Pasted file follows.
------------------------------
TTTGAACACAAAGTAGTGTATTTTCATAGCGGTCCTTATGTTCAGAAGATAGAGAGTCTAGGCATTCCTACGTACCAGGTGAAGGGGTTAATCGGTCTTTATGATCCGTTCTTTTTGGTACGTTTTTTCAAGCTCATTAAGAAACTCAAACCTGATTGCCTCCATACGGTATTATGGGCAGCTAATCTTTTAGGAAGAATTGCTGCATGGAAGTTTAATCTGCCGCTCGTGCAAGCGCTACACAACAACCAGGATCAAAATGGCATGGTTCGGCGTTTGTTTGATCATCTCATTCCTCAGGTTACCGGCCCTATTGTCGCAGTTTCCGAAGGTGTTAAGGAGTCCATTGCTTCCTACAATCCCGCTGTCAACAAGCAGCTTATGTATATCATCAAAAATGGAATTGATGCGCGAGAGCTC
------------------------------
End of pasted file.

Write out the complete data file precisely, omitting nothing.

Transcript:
TTTGAACACAAAGTAGTGTATTTTCATAGCGGTCCTTATGTTCAGAAGATAGAGAGTCTAGGCATTCCTACGTACCAGGTGAAGGGGTTAATCGGTCTTTATGATCCGTTCTTTTTGGTACGTTTTTTCAAGCTCATTAAGAAACTCAAACCTGATTGCCTCCATACGGTATTATGGGCAGCTAATCTTTTAGGAAGAATTGCTGCATGGAAGTTTAATCTGCCGCTCGTGCAAGCGCTACACAACAACCAGGATCAAAATGGCATGGTTCGGCGTTTGTTTGATCATCTCATTCCTCAGGTTACCGGCCCTATTGTCGCAGTTTCCGAAGGTGTTAAGGAGTCCATTGCTTCCTACAATCCCGCTGTCAACAAGCAGCTTATGTATATCATCAAAAATGGAATTGATGCGCGAGAGCTC